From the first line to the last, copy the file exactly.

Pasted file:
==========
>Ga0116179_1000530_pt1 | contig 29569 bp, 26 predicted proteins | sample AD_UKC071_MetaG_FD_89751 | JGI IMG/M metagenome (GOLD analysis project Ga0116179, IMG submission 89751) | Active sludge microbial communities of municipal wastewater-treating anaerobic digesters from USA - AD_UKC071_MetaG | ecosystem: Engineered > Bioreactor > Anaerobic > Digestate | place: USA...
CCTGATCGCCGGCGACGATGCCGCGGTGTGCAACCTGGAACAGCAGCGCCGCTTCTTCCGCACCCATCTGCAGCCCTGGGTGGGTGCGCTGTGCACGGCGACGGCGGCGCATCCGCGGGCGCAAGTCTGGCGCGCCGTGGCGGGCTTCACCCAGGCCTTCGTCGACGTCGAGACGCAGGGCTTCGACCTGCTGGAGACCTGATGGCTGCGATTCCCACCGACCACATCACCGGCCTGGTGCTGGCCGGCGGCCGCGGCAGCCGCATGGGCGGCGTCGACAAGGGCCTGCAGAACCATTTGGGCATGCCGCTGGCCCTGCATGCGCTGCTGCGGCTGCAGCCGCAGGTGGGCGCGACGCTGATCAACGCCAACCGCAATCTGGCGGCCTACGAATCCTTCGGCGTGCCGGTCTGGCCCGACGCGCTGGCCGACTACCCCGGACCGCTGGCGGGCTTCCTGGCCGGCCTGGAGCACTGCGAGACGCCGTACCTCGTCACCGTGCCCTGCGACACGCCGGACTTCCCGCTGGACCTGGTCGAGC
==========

>Ga0116179_1000530_pt1 | contig 29569 bp, 26 predicted proteins | sample AD_UKC071_MetaG_FD_89751 | JGI IMG/M metagenome (GOLD analysis project Ga0116179, IMG submission 89751) | Active sludge microbial communities of municipal wastewater-treating anaerobic digesters from USA - AD_UKC071_MetaG | ecosystem: Engineered > Bioreactor > Anaerobic > Digestate | place: USA...
CCTGATCGCCGGCGACGATGCCGCGGTGTGCAACCTGGAACAGCAGCGCCGCTTCTTCCGCACCCATCTGCAGCCCTGGGTGGGTGCGCTGTGCACGGCGACGGCGGCGCATCCGCGGGCGCAAGTCTGGCGCGCCGTGGCGGGCTTCACCCAGGCCTTCGTCGACGTCGAGACGCAGGGCTTCGACCTGCTGGAGACCTGATGGCTGCGATTCCCACCGACCACATCACCGGCCTGGTGCTGGCCGGCGGCCGCGGCAGCCGCATGGGCGGCGTCGACAAGGGCCTGCAGAACCATTTGGGCATGCCGCTGGCCCTGCATGCGCTGCTGCGGCTGCAGCCGCAGGTGGGCGCGACGCTGATCAACGCCAACCGCAATCTGGCGGCCTACGAATCCTTCGGCGTGCCGGTCTGGCCCGACGCGCTGGCCGACTACCCCGGACCGCTGGCGGGCTTCCTGGCCGGCCTGGAGCACTGCGAGACGCCGTACCTCGTCACCGTGCCCTGCGACACGCCGGACTTCCCGCTGGACCTGGTCGAGC